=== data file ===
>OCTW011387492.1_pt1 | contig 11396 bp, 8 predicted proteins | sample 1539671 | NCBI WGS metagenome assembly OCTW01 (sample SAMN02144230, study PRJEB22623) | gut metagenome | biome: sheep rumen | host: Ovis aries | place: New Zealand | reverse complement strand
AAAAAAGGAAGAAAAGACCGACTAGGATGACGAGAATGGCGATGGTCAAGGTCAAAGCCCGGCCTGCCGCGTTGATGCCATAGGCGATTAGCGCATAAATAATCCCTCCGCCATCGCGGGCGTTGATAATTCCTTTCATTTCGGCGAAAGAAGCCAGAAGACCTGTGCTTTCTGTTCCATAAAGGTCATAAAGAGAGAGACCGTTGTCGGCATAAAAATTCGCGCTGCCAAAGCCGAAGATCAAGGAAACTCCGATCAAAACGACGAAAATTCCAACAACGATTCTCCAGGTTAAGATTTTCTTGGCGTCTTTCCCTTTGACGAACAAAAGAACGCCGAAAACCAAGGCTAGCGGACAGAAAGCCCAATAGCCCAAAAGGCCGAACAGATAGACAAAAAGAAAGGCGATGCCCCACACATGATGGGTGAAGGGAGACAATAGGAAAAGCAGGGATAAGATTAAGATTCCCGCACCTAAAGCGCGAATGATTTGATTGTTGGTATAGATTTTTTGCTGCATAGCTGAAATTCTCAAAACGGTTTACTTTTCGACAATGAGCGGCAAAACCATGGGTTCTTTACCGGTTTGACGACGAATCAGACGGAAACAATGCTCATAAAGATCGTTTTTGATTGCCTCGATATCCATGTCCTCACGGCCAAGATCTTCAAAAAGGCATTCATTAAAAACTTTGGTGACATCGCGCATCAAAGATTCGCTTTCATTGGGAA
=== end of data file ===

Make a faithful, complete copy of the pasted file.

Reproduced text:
>OCTW011387492.1_pt1 | contig 11396 bp, 8 predicted proteins | sample 1539671 | NCBI WGS metagenome assembly OCTW01 (sample SAMN02144230, study PRJEB22623) | gut metagenome | biome: sheep rumen | host: Ovis aries | place: New Zealand | reverse complement strand
AAAAAAGGAAGAAAAGACCGACTAGGATGACGAGAATGGCGATGGTCAAGGTCAAAGCCCGGCCTGCCGCGTTGATGCCATAGGCGATTAGCGCATAAATAATCCCTCCGCCATCGCGGGCGTTGATAATTCCTTTCATTTCGGCGAAAGAAGCCAGAAGACCTGTGCTTTCTGTTCCATAAAGGTCATAAAGAGAGAGACCGTTGTCGGCATAAAAATTCGCGCTGCCAAAGCCGAAGATCAAGGAAACTCCGATCAAAACGACGAAAATTCCAACAACGATTCTCCAGGTTAAGATTTTCTTGGCGTCTTTCCCTTTGACGAACAAAAGAACGCCGAAAACCAAGGCTAGCGGACAGAAAGCCCAATAGCCCAAAAGGCCGAACAGATAGACAAAAAGAAAGGCGATGCCCCACACATGATGGGTGAAGGGAGACAATAGGAAAAGCAGGGATAAGATTAAGATTCCCGCACCTAAAGCGCGAATGATTTGATTGTTGGTATAGATTTTTTGCTGCATAGCTGAAATTCTCAAAACGGTTTACTTTTCGACAATGAGCGGCAAAACCATGGGTTCTTTACCGGTTTGACGACGAATCAGACGGAAACAATGCTCATAAAGATCGTTTTTGATTGCCTCGATATCCATGTCCTCACGGCCAAGATCTTCAAAAAGGCATTCATTAAAAACTTTGGTGACATCGCGCATCAAAGATTCGCTTTCATTGGGAA